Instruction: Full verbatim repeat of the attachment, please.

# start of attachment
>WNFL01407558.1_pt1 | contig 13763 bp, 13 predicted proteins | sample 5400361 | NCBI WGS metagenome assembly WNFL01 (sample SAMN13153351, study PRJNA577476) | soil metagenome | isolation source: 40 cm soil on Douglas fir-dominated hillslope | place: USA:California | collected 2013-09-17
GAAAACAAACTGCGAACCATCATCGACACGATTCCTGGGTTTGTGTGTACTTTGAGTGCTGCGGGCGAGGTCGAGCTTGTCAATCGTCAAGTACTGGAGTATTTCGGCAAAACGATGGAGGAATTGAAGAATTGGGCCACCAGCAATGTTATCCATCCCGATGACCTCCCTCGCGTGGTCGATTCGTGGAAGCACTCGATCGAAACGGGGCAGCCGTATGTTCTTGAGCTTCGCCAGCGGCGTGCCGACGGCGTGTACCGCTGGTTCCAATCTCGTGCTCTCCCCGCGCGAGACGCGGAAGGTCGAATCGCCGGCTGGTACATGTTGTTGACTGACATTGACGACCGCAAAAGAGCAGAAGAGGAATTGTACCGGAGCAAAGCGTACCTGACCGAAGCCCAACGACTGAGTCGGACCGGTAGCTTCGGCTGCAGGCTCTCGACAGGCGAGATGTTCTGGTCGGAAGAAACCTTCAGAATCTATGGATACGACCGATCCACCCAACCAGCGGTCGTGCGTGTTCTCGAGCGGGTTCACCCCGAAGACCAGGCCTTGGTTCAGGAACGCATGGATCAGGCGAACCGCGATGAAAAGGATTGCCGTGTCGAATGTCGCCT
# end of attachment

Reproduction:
>WNFL01407558.1_pt1 | contig 13763 bp, 13 predicted proteins | sample 5400361 | NCBI WGS metagenome assembly WNFL01 (sample SAMN13153351, study PRJNA577476) | soil metagenome | isolation source: 40 cm soil on Douglas fir-dominated hillslope | place: USA:California | collected 2013-09-17
GAAAACAAACTGCGAACCATCATCGACACGATTCCTGGGTTTGTGTGTACTTTGAGTGCTGCGGGCGAGGTCGAGCTTGTCAATCGTCAAGTACTGGAGTATTTCGGCAAAACGATGGAGGAATTGAAGAATTGGGCCACCAGCAATGTTATCCATCCCGATGACCTCCCTCGCGTGGTCGATTCGTGGAAGCACTCGATCGAAACGGGGCAGCCGTATGTTCTTGAGCTTCGCCAGCGGCGTGCCGACGGCGTGTACCGCTGGTTCCAATCTCGTGCTCTCCCCGCGCGAGACGCGGAAGGTCGAATCGCCGGCTGGTACATGTTGTTGACTGACATTGACGACCGCAAAAGAGCAGAAGAGGAATTGTACCGGAGCAAAGCGTACCTGACCGAAGCCCAACGACTGAGTCGGACCGGTAGCTTCGGCTGCAGGCTCTCGACAGGCGAGATGTTCTGGTCGGAAGAAACCTTCAGAATCTATGGATACGACCGATCCACCCAACCAGCGGTCGTGCGTGTTCTCGAGCGGGTTCACCCCGAAGACCAGGCCTTGGTTCAGGAACGCATGGATCAGGCGAACCGCGATGAAAAGGATTGCCGTGTCGAATGTCGCCT